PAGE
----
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The London Stock Exchange building moved to Paternoster Square in 2004. It moved to smaller premises because with the modern technology available the trading floor, and face to face dealing were no longer needed. Indeed, at the time of writing (2009) only two organisations still use face to face trading. They are the Metal Exchange and Lloyds. I am no way familiar with the financial goings on in the City or with stocks and shares and for that reason this is simply a brief history of how it came about. The Stock Exchange itself in not involved with the selling of Stocks or Shares, as far as I understand, but monitors the organisations that are. Like many of today’s large financial institutions in the City of London it started off centuries ago with a small group of like minded businessmen using the same coffee house. Stock Exchange photo gallery >>
The last building in Capel Court was built in 1972 and was 26 floors high. It housed the Stock Exchange until 2004 when it moved to newly built offices in Paternoster Square. When the old building was vacated it underwent a massive change over a three year period. You can see the results below.
On the wall of the new building is a modern Noon Mark. This represents the fact that trading never ceases around the world. As one Exchange closes in London another one opens in New York, and when that one closes at the end of the day the one in Japan takes over.
The shadow cast by the metal rod acts like a sun dial and shows the noon mark on the wall of the building. I’m afraid I don’t know the exact science of it but maybe you can fathom it out from the photos.
Dealing in stocks shares has been going on in the City of London since the mid 1500’s. Two companies were set up at that time, The Russia Company and the Africa Company, and shares in stock were bought by private businessmen. Sometimes shares were auctioned.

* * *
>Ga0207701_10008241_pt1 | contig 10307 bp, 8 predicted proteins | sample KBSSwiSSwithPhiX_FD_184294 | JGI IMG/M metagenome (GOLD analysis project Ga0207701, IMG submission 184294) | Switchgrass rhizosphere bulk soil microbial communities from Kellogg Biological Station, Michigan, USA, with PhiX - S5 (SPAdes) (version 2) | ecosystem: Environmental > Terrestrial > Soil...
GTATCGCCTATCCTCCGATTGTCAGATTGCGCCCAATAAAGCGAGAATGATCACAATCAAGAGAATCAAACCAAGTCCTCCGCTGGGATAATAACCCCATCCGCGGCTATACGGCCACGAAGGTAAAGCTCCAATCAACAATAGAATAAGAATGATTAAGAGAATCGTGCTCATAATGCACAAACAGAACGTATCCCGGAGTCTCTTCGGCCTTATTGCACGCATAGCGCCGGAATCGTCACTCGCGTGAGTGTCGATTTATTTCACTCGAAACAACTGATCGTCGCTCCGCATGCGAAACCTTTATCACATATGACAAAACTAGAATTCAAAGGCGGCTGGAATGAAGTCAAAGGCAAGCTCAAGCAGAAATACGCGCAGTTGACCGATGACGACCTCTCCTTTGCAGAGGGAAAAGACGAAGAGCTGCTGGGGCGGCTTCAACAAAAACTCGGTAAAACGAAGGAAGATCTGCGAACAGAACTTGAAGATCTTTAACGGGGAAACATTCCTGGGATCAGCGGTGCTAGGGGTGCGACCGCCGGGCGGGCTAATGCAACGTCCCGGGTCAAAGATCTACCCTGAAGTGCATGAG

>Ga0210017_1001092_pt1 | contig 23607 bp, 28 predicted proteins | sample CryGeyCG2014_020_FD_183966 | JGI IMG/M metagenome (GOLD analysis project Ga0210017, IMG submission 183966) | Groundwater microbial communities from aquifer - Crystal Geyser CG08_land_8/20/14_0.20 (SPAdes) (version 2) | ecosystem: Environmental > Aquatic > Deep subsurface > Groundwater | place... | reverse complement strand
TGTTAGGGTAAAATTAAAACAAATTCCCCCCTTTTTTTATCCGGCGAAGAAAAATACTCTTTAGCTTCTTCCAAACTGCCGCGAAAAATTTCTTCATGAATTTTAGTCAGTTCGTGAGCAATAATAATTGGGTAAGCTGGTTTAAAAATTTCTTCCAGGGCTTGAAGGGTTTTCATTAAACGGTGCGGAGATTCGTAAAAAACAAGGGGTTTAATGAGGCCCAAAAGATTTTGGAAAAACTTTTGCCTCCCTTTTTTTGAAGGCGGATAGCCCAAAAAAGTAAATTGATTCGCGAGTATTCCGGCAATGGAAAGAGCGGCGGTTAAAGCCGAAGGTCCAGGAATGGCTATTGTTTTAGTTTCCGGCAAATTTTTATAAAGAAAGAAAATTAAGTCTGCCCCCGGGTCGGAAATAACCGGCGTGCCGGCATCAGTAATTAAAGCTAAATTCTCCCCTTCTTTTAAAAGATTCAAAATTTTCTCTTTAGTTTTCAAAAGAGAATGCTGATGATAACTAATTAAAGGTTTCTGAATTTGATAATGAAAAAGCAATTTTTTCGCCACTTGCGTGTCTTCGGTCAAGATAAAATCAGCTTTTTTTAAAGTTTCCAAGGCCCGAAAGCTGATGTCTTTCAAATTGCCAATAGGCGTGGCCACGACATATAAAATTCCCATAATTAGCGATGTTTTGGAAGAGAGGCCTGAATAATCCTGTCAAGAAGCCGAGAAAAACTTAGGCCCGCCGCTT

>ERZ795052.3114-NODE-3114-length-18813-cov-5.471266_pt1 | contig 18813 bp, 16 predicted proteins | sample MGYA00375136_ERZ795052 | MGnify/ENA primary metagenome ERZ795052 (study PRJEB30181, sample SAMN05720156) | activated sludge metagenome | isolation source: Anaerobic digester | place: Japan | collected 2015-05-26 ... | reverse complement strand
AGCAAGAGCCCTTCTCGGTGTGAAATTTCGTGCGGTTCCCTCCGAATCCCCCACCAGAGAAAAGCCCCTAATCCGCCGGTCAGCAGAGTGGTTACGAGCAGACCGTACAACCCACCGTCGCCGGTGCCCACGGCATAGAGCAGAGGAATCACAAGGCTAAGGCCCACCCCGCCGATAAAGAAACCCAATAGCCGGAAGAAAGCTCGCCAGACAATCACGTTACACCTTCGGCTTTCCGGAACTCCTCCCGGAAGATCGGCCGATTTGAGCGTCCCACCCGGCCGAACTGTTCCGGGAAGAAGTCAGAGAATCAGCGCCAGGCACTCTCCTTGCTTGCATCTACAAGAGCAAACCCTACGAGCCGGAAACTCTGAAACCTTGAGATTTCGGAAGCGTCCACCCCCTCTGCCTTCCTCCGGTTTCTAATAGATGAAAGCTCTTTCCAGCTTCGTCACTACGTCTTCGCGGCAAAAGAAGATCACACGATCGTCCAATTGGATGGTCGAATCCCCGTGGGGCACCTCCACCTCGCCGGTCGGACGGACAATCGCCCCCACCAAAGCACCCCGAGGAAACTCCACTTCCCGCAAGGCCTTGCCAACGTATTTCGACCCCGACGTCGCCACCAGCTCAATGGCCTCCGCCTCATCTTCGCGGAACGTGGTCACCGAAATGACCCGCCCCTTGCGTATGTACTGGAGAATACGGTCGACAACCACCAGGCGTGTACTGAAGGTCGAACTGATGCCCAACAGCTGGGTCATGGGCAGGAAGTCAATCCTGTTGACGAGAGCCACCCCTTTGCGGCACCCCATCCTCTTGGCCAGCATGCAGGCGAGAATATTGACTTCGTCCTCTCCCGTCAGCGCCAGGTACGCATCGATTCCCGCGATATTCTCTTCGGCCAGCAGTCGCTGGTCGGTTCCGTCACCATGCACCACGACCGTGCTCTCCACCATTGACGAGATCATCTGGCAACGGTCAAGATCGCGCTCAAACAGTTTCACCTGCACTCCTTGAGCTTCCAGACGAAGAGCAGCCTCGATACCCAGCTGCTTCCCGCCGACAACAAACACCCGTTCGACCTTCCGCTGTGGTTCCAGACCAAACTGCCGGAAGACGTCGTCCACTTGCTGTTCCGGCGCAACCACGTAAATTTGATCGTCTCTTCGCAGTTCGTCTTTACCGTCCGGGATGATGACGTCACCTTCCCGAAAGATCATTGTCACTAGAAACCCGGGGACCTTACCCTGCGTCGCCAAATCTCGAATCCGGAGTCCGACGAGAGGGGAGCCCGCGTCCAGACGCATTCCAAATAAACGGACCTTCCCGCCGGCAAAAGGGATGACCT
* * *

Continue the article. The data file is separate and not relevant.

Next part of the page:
As the years went on many more companies were formed and at the end of the 17th. century there were around a 150. Brokers used coffee houses to do their business. The most famous of these being Jonathan’s and Garroways. Although some tried to regulate the system there were bound to be dodgy dealings and financial losses. The most famous of these was the South Sea Company that amassed millions of pounds and led to the “South Sea Bubble”. In 1720, unfortunately for some, this bubble burst and many rich investors were ruined. Share prices fell so rapidly that fortunes were lost. Even some members of the government were among these.
In 1773 a group of brokers formed what they called the Stock Exchange in a building they bought in Threadneedle Street. It charged six pence a day to anyone who wished to use it for transactions in shares.
In 2005 I noticed in the distance, a crane on the roof of the old London Stock Exchange building which stood on the junction of Throgmorton and Threadneedle Streets. I also noticed part of the false roof structure that hid the machinery for lifts, heating and water tanks had gone. I walked round to the front of the building and saw that the London Stock Exchange sign had gone. I found out that the Stock Exchange had moved to Paternoster Square. I assumed they were going to demolish it and took a photo of the tower. I continued to take photos when passing, and was still taking them two years later. They only demolished the ground floor structure. The tower was being transformed into a completely different appearance. It is fully completed now but as yet I haven't had a chance to photograph the finished structure. Watch this space!
It wasn’t that bad really, I just started taking the occasional snap as the work progressed.
It became a sort of habit really and I soon realised that they were not in fact demolishing it, but knocking bits off and replacing them with glass. I found it quite clever really, how they fixed scaffolding from the top of the building downwards. It’s something you can’t really describe but if you really are that interested here are the old